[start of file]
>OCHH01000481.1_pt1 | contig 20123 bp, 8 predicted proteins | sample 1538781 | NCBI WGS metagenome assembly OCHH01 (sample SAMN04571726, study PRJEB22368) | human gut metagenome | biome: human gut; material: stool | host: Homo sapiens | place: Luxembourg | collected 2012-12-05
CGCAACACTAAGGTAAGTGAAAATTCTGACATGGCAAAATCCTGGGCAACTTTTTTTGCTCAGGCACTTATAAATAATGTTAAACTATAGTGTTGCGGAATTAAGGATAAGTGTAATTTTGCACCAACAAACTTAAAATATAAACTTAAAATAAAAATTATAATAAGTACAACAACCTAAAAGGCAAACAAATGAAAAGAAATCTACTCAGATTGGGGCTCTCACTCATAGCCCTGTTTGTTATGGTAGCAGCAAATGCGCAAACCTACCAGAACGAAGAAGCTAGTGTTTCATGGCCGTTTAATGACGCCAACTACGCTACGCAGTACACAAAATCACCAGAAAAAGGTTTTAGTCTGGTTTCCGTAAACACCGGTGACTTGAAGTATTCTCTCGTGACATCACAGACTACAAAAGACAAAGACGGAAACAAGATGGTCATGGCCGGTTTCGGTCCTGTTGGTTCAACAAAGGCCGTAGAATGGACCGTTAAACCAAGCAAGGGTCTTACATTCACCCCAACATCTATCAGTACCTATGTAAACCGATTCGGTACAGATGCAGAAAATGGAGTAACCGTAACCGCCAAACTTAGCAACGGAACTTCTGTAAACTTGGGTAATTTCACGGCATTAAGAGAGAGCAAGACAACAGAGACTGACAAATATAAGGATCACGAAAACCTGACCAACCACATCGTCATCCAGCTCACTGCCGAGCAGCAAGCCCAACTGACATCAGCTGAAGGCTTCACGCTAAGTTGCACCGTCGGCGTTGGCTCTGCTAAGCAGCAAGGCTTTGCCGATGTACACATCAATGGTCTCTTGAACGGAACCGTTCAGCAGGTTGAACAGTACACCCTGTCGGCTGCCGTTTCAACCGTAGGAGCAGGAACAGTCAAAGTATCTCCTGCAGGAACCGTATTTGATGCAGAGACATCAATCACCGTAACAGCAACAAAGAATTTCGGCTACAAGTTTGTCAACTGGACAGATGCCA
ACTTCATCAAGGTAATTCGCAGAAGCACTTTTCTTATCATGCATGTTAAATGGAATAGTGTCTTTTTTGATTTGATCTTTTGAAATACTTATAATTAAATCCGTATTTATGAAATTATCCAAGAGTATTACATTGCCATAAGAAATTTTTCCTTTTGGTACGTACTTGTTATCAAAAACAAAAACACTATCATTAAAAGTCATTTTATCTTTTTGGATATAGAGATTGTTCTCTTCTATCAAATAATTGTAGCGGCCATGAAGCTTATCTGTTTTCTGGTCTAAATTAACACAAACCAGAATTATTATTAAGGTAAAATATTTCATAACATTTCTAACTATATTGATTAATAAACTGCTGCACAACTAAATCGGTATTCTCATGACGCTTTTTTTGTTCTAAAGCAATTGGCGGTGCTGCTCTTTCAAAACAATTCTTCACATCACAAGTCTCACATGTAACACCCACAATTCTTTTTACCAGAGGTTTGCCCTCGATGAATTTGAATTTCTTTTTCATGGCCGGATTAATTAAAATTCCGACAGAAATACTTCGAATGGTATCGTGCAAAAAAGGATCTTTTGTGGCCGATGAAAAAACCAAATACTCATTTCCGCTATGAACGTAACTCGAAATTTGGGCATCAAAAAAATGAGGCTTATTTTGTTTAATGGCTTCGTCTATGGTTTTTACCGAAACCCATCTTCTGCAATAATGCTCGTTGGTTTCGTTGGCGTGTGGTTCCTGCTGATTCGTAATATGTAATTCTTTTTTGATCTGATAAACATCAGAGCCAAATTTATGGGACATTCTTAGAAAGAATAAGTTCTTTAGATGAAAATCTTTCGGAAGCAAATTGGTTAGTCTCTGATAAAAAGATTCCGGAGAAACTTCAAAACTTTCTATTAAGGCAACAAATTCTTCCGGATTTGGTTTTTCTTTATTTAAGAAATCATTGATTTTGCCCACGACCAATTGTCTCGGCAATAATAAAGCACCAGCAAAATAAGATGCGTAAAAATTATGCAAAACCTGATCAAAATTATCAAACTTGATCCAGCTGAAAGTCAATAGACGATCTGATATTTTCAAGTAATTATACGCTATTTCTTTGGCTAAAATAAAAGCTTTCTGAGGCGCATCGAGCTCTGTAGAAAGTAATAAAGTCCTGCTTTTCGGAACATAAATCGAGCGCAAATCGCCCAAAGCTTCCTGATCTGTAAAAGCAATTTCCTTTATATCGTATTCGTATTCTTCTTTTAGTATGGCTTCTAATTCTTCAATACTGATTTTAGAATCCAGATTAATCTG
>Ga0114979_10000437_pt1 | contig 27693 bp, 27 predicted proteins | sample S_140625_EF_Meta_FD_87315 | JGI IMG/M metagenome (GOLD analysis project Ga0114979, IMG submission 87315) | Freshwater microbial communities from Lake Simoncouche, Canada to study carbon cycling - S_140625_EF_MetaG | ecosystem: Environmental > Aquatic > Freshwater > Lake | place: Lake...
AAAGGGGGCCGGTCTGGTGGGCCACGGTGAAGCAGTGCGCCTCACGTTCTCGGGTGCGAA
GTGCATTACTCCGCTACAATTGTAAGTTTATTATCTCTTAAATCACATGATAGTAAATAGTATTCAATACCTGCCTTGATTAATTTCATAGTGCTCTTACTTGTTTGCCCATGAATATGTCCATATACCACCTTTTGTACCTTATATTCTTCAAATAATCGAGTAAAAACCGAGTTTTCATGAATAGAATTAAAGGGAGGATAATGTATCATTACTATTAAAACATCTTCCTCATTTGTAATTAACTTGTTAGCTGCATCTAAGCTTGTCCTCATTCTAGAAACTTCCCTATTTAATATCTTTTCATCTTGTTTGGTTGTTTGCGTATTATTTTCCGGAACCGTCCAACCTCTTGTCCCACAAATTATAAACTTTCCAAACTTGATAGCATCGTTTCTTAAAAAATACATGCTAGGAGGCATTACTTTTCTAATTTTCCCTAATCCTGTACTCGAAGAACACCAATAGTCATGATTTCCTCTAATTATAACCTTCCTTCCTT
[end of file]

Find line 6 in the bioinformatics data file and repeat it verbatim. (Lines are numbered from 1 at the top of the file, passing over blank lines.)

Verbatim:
GTGCATTACTCCGCTACAATTGTAAGTTTATTATCTCTTAAATCACATGATAGTAAATAGTATTCAATACCTGCCTTGATTAATTTCATAGTGCTCTTACTTGTTTGCCCATGAATATGTCCATATACCACCTTTTGTACCTTATATTCTTCAAATAATCGAGTAAAAACCGAGTTTTCATGAATAGAATTAAAGGGAGGATAATGTATCATTACTATTAAAACATCTTCCTCATTTGTAATTAACTTGTTAGCTGCATCTAAGCTTGTCCTCATTCTAGAAACTTCCCTATTTAATATCTTTTCATCTTGTTTGGTTGTTTGCGTATTATTTTCCGGAACCGTCCAACCTCTTGTCCCACAAATTATAAACTTTCCAAACTTGATAGCATCGTTTCTTAAAAAATACATGCTAGGAGGCATTACTTTTCTAATTTTCCCTAATCCTGTACTCGAAGAACACCAATAGTCATGATTTCCTCTAATTATAACCTTCCTTCCTT